When questioned about the filing activity surrounding the Schorwerth Application, Jaskiewicz presented uncontroverted testimony that he communicated by telephone with the West German client after he received the signed declaration but prior to filing the application with the PTO. Appellant asserted that the client in the West German patent department was not certain whether it had already submitted the application to the PTO. Appellant testified that, because a priority deadline was approaching, he submitted the duplicate materials to the PTO in order to secure priority. Jaskiewicz also submitted notes allegedly substantiating this telephone communication, but the Administrative Law Judge (ALJ) concluded that the notes had been fabricated. The ALJ's conclusion was based, however, at least in part, on a misunderstanding of the facts in the case. Specifically, the ALJ confused the facts incident to the Baronnet application with those in the Schorwerth application. Appellant did not produce any other papers regarding the Schorwerth application, contending that he had disposed of the files upon learning that the application had been abandoned as duplicative.

The PTO concluded that Jaskiewicz knew or should have known that the Schorwerth application was improperly signed but nonetheless deposited the application in the Patent Office. The PTO alleged that such actions violated Rule 56, 37 C.F.R. Sec. 1.344, Canon 1 and DR 1-102(A)(4) of the Code of Professional Responsibility of the American Bar Association.

II. Proceedings Below

A hearing was conducted before an ALJ of the PTO on September 26, 1983. By Recommended Decision of August 16, 1984, the ALJ found that there was sufficient evidence 8 that appellant had committed the acts of misconduct charged and recommended disbarment.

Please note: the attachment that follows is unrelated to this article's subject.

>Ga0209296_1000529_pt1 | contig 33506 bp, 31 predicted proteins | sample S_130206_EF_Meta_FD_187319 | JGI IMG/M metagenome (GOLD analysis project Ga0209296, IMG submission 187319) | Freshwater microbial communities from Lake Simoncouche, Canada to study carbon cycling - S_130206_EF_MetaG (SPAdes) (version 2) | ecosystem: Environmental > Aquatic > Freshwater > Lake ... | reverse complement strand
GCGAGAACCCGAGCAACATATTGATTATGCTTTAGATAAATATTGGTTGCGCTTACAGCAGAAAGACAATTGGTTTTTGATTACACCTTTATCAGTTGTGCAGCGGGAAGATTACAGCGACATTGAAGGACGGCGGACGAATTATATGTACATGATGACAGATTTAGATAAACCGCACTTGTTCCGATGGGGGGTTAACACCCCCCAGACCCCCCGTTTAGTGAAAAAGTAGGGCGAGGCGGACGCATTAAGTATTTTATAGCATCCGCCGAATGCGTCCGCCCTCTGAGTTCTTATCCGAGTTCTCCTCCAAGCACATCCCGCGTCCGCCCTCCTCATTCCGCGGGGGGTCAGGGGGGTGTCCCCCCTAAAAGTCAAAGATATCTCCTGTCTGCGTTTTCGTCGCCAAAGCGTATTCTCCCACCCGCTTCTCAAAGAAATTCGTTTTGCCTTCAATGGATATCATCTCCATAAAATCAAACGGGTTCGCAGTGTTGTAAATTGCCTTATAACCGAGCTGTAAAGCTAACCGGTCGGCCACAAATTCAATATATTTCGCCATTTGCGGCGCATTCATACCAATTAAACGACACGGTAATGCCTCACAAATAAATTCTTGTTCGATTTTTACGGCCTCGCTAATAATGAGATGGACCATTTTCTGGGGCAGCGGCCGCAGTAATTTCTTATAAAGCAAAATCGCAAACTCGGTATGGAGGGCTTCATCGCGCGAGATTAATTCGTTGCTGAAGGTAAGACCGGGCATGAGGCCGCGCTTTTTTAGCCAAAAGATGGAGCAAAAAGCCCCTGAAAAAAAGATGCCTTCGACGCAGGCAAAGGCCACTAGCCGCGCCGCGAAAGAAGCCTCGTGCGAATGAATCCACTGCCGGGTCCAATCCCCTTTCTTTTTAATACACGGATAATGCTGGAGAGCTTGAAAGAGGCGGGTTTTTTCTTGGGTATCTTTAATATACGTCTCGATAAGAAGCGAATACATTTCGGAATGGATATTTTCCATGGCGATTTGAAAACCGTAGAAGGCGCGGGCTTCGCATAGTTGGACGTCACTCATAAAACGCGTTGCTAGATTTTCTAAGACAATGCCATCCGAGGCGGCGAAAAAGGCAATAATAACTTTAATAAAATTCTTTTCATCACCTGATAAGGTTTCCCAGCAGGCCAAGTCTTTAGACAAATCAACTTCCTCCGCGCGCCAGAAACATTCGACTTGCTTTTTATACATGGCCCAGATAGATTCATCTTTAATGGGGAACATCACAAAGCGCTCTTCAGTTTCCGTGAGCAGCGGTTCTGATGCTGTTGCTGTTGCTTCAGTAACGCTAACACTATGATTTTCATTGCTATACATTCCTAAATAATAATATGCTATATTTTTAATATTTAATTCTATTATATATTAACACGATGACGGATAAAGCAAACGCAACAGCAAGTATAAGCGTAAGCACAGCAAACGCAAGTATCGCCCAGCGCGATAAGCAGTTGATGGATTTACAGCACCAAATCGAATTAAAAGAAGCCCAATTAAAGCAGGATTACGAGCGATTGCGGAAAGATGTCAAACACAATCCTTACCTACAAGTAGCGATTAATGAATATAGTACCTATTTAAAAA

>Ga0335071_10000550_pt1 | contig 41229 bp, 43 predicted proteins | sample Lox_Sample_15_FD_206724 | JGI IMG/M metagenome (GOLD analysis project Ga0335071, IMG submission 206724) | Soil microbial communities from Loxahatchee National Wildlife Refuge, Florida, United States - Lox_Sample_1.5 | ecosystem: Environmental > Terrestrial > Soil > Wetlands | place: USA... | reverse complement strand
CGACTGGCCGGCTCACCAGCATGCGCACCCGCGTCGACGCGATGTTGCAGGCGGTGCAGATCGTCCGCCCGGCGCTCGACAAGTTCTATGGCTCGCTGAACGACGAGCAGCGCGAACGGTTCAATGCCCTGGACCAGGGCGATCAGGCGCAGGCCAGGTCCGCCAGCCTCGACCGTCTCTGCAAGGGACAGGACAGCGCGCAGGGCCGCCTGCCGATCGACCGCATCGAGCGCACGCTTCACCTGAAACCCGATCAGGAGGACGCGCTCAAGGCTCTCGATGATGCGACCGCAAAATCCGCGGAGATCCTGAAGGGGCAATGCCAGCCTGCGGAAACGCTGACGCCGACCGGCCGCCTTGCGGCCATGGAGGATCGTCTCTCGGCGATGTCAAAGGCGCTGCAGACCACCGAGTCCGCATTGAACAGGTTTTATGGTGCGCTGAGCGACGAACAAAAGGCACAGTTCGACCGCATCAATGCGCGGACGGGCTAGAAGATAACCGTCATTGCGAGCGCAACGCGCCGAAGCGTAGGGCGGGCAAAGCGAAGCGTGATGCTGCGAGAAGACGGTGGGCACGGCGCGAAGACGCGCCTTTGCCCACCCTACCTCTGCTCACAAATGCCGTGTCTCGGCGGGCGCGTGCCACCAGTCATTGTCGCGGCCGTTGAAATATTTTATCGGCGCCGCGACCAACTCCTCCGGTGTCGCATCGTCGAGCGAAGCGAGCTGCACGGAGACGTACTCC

On appeal to the Commissioner of Patents and Trademarks, the Commissioner adopted, with modifications, the recommended decision of the ALJ on October 1, 1984. 9 The Decision and Order stated that appellant had violated 37 C.F.R. Secs. 1.344, 1.56, and 1.57, as well as Canon 1 and DR 1-102(A)(4) of the Code of Professional Responsibility of the American Bar Association. Appellant was suspended from practice before the PTO for a period of two years and placed on probation for an additional five years.

Jaskiewicz then filed a petition in the District Court for the District of Columbia under 35 U.S.C. Sec. 32. The District Court

Page 1057

concluded that substantial evidence supported the decision of the PTO, granted summary judgment in favor of the appellee and denied appellant's petition for review. This appeal followed. 10

III. The PTO's Authority

The Government's position is essentially that, in prosecuting the Baronnet and Schorwerth patent applications, the appellant was derelict in his duty of candor and good faith in practice before the PTO, in violation of Rule 56. The Government also asserts that appellant's actions amounted to fraud, misrepresentation, and deceit in violation of 37 C.F.R. Sec. 1.344, Canon 1 and DR 1-102(A)(4) of the Code of Professional Responsibility.

Appellant urges us to adopt the position that under Rule 56, which pertains to inequitable conduct before the PTO, sanctions are limited solely to holding a patent unenforceable. Appellant therefore claims that no attorney sanctions are proper under Rule 56. 11 However, Rule 56 expressly charges the attorney with a duty of candor and good faith before the Patent Office. In instances where a person entitled to practice before the PTO has breached that duty of candor and good faith in prosecuting a patent application, it may well be appropriate or necessary to issue sanctions directly against that attorney or agent--at least in circumstances where there has been an...